The time is the maximal time the process can spend in one given state without move. Moves are checked every units of time. The underlying assumption is that the process of moves between stages is a conditional Markov chain (conditional on time). This means that for a given set of time stamps, the process of moves works like a Markov chain ignoring the past moves. We will also assume that the distribution of the time conditioned on the set of moves is exponential.

### 1.2 Structure of the paper and results

In Section 2 we provide the likelihood function under the assumptions provided above. The derivations are technical due to the lack of information about the exact time of the moves.

Section 3 presents maximum likelihood estimators (MLE) of various quantities of interest and their distributions. For instance, the probabilities to reach the final stage or a specific state of the final stage is provided. The number of records at a given stage, i.e., the number of times a bird is seen at a given stage is of interest. We derive its probability distribution, and it’s mean and variance. A Central Limit Theorem is also provided for the number of entries that reach the final stage.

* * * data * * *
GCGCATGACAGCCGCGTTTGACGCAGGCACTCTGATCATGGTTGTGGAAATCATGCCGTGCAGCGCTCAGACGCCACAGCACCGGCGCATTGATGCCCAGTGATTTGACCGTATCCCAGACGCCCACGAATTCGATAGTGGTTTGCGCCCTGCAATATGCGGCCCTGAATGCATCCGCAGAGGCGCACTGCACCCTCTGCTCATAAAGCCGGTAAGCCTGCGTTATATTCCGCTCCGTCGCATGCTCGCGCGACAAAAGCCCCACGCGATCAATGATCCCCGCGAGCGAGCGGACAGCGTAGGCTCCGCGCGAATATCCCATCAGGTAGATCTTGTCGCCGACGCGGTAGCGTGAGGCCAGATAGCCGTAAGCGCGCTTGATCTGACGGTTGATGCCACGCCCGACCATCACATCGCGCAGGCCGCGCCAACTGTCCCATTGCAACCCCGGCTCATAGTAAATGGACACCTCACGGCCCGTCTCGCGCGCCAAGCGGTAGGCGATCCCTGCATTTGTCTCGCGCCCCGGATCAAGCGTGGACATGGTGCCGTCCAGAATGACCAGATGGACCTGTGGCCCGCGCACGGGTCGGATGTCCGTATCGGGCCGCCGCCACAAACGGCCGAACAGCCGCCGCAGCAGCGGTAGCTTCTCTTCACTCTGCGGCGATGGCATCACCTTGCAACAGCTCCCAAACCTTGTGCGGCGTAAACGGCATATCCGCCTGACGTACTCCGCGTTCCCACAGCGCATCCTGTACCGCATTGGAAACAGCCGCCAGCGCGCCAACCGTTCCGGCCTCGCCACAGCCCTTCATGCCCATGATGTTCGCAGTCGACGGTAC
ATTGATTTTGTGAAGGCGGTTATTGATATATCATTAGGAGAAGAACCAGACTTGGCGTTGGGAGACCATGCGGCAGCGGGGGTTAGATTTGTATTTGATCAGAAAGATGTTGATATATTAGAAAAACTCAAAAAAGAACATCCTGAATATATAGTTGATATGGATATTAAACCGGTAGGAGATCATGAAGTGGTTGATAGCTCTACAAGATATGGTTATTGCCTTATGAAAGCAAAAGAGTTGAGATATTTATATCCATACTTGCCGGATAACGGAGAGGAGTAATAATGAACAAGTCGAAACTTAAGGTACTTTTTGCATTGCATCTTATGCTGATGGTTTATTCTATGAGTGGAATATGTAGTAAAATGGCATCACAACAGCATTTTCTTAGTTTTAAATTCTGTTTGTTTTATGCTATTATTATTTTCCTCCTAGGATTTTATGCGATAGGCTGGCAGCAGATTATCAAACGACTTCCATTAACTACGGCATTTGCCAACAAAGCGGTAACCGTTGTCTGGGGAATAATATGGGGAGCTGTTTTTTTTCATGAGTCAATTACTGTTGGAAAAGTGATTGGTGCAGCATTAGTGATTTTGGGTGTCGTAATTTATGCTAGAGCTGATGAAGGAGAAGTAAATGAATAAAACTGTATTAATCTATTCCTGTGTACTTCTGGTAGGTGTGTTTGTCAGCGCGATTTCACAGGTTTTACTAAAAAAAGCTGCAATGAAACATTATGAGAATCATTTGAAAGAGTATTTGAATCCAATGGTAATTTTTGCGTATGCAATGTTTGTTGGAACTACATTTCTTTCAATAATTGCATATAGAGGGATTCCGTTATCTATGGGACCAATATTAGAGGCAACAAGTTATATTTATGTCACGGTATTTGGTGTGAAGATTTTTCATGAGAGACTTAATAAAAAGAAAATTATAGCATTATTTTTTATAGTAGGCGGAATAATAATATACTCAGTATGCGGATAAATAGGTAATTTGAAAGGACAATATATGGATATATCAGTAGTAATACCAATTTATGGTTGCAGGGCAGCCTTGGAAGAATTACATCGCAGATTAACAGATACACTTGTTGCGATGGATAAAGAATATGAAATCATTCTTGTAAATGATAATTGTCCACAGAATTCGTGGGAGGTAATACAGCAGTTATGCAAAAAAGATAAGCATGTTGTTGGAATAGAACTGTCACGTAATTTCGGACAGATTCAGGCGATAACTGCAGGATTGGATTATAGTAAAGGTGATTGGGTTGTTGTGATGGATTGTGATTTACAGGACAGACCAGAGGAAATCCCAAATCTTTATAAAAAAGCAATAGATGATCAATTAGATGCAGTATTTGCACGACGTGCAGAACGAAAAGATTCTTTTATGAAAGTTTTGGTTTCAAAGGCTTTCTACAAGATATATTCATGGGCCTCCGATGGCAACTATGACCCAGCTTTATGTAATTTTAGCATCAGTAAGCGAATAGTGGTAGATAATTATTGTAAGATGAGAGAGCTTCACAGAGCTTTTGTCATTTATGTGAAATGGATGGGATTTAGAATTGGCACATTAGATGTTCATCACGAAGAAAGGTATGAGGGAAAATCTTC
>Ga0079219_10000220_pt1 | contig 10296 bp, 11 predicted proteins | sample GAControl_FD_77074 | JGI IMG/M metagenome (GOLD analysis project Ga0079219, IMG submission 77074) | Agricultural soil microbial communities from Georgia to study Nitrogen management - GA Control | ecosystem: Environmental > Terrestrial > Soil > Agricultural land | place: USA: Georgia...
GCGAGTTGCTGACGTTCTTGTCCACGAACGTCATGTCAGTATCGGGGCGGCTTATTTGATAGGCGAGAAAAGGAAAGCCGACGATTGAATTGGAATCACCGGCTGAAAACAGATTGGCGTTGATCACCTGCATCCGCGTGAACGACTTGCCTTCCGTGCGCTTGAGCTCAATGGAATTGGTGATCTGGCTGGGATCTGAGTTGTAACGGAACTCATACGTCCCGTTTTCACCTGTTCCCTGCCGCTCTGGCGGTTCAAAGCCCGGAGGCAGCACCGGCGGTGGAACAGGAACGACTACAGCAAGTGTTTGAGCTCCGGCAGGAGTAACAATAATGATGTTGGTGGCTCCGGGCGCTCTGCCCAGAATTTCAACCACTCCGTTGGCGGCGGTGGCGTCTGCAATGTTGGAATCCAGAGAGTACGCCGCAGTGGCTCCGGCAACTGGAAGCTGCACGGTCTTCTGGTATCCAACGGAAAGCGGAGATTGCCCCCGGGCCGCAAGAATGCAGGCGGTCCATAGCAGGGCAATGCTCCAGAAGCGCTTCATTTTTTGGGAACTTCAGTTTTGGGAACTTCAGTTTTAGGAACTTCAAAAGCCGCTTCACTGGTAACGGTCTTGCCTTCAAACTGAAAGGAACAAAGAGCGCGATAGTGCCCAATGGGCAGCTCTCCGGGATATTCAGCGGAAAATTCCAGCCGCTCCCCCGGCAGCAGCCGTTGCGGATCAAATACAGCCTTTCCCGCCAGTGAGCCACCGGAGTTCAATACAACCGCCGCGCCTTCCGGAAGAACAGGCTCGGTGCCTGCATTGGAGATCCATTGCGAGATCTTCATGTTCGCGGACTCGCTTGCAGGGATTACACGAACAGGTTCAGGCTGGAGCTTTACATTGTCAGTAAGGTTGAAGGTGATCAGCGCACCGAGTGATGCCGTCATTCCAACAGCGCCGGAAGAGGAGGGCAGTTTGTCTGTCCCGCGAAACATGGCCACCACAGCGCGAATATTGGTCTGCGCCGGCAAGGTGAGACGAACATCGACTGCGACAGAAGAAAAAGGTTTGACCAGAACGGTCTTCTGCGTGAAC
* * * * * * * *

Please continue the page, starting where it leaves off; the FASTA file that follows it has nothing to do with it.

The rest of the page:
A Central Limit Theorem for the maximum likelihood estimator(MLE) of the vector of the probabilities to reach the different states of the final stage is also derived. This provides a tool for comparison of the different groups of birds. An alternative estimator of these probabilities based on the multinomial distribution of moves from stage

is provided along with the corresponding Central Limit Theorem in formula (38). For this last case, a limit theorem is proposed for testing inequalities for classification of the states of the final stage within each group. At the end of the section, we provide an alternative way to compare groups through their most probable paths. Here, we propose to use the MLE to estimate the probabilities and compare them.## 2 Distribution and likelihood functions